• A Beginner’s Guide to Understanding the Ryokan Culture


    A Beginner’s Guide to Understanding the Ryokan Culture


The Ryokan Collection is a collective of Category AAA ryokans, where guests can experience authentic traditional Japanese culture and customs and indulge in traditional Japanese 'omotenashi' hospitality at its legendary best.

The best way to immerse yourself in the culture and authenticity of the ryokan experience is to learn more about the customs and practices of such an establishment, so here's a little guide to help you make the most of your stay.

What's a Ryokan

A ryokan is a name given to a traditional Japanese-style inn. It's a cultural touchpoint that’s been a central part of the nation's culture for centuries.

During the 17th century, ryokans flourished as trade between Tokyo (at the time Edo) and Kyoto's Imperial Palace increased. Throughout history, ryokans have come in so many shapes and forms. The simplest ryokans were just homes offering extra rooms for travellers, while more elaborate offerings combined meticulous design with exquisite and intricate cuisine.

Today, there are around 63,000 ryokans in Japan, 1,800 of which are recognized as high-quality establishments belonging to the Japan Association.

Checking In and Out

・While options may vary, ryokans often offer a mid-afternoon check-in, while most places offer a check out at or before 11:00 am.

・As part of a high-end ryokan's omotenashi experience, you’ll often be welcomed and served tea by the proprietress and maids at the entrance.

・At the entrance of the ryokan lobby (genkan in Japanese), take off your shoes and change into the slippers or geta (wooden clogs) provided.

Guest Rooms

A typical ryokan room is designed in the image of a classical Japanese house, and it contains:
Shoji: Sliding paper doors.
Tatami mat flooring: Reed floor matting.
Low wooden tables with zabuton sitting cushions.
A futon set: Sleeping quilts and a thin mattress.
A tokonoma: An ornamental alcove built into the wall used for placing flower vases and hanging scrolls.
An oshiire: A closet for futon sleeping quilts.

In the Room

・When you enter a room, remove your slippers and walk on the tatami mat with your socks or bare feet to keep it in pristine condition.

・In the room, you'll find a thin kimono-like robe known as a yukata. You can wear this around the ryokan, and the hot spring (onsen) area. If it's cold, you can wear a tanzen (outer robe) over the top of your yukata.

・Your room also features an ornamental recess/alcove known as a tokonoma. Sitting above the tatami floor, it's a sacred spot, so leave it clear of luggage.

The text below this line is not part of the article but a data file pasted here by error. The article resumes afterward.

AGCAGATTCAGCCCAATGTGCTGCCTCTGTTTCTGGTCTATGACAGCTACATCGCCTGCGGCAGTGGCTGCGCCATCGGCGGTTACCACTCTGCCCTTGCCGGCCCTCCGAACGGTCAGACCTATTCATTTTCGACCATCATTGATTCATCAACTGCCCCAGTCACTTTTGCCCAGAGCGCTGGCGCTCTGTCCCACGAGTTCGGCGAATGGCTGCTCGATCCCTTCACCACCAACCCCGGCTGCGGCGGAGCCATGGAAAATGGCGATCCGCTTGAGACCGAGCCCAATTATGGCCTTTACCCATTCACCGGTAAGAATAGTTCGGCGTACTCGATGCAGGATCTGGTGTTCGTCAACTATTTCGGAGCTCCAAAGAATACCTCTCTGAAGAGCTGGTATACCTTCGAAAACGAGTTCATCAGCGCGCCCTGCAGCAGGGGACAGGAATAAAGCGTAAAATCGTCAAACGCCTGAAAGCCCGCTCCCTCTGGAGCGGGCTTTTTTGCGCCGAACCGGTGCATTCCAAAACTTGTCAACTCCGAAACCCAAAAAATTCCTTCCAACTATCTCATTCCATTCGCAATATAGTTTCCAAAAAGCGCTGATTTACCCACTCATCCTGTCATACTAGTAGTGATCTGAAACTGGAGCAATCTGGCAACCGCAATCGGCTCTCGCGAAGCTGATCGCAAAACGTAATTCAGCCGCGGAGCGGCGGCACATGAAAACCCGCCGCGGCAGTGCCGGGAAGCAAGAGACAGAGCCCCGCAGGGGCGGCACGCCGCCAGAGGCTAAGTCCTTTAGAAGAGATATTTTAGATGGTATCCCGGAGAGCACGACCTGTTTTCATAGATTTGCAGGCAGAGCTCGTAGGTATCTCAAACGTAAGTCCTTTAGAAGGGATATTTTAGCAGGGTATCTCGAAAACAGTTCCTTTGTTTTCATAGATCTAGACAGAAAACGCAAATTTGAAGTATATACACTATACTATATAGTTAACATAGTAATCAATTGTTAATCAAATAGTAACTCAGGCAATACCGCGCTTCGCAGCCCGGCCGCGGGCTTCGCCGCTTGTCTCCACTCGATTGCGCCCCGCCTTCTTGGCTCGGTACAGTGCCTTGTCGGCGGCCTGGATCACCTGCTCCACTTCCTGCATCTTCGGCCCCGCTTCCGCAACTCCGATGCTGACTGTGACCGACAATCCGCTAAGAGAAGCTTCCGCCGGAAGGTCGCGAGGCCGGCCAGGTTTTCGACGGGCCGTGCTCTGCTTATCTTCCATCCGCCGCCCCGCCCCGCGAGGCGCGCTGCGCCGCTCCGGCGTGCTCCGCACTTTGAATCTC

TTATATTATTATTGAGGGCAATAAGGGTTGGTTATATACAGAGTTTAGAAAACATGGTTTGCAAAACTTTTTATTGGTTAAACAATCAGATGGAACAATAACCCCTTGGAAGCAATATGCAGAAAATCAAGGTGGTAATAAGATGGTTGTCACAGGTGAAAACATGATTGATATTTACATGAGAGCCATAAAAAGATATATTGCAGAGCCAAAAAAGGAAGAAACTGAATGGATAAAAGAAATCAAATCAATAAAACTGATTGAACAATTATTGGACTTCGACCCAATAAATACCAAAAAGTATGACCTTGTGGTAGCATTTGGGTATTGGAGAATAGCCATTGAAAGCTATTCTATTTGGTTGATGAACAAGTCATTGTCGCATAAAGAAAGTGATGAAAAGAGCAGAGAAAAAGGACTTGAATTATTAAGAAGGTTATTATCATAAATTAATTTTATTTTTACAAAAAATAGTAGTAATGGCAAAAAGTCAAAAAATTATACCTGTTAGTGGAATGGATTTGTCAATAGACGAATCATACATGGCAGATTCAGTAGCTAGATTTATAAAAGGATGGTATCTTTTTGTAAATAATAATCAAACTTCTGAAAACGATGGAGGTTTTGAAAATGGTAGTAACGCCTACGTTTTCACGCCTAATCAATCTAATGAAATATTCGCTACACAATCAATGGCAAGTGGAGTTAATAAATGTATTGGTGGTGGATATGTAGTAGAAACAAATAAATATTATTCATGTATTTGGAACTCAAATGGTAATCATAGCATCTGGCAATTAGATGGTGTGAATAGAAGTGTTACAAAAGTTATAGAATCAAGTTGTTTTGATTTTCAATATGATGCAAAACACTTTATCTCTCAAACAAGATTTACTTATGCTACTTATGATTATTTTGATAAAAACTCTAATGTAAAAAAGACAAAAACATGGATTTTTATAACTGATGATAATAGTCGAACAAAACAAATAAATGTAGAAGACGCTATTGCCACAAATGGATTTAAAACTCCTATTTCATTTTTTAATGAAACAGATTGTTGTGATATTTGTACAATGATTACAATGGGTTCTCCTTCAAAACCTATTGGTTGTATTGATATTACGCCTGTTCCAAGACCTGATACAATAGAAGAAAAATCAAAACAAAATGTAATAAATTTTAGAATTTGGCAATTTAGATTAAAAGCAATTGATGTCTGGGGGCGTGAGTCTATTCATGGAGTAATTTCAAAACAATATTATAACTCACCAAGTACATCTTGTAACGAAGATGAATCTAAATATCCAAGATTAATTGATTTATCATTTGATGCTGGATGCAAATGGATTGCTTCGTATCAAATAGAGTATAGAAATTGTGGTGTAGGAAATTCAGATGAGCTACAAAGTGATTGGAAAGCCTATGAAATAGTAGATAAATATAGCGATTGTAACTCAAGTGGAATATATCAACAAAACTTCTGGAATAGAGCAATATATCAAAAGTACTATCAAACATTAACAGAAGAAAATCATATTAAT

How to wear the yukata

・When putting on a yukata be sure to wrap the left side over the right and then secure it shut with the tie. There’s one faux pas to be wary of, and that’s in Japan dead people are dressed in a yukata wrapped right side over left, so it’s best to make sure your yukata is secured the right way around.


・The ryokan staff will prepare your futon (sleeping quilts) at night, usually, while you’re at dinner, and put it away in the morning. While minimalistic, it’s surprising just how comfortable a futon bed can be!

・The bedding consists of a mattress laid on the floor, usually just a few inches thick, it’s different to western-style bedding. If it’s not soft enough, you can ask the maid to double them up; each room will have a little extra bedding.


・Meals are usually kaiseki, a tea-ceremony style full-course menu. They consist of a variety of small dishes featuring local specialities. Dinner is served either in your room or in the private dining room. In keeping with the spirit of Japanese hospitality, courses are fresh, seasonal and meticulously displayed.

・A typical Japanese-style breakfast served in a ryokan consists of steamed rice, miso (bean paste) soup, grilled fish, fried eggs, nori (dried seaweed) and Japanese style pickles.

The Bath

・The onsen (natural hot spring), or sento (public bath) is one of a ryokan’s major features. Most locations feature gender-separated communal baths, while other more luxury focussed options also have private baths.

・Before entering a bath, you must be completely naked. Also, proper etiquette requires you to take a thorough shower before soaking.

・While being nude in a room full of strangers may at first seem daunting; it’s a regular occurrence for many local people. Both liberating and incredibly relaxing, it’s a must-try Japanese experience.


Although tipping isn’t very common in Japan on a whole it is customary for guests to tip ryokan staff, like the room attendant upon arrival or departure. The amount is up to the individual, but generally somewhere between 3,000 - 10,000 yen is the regular amount.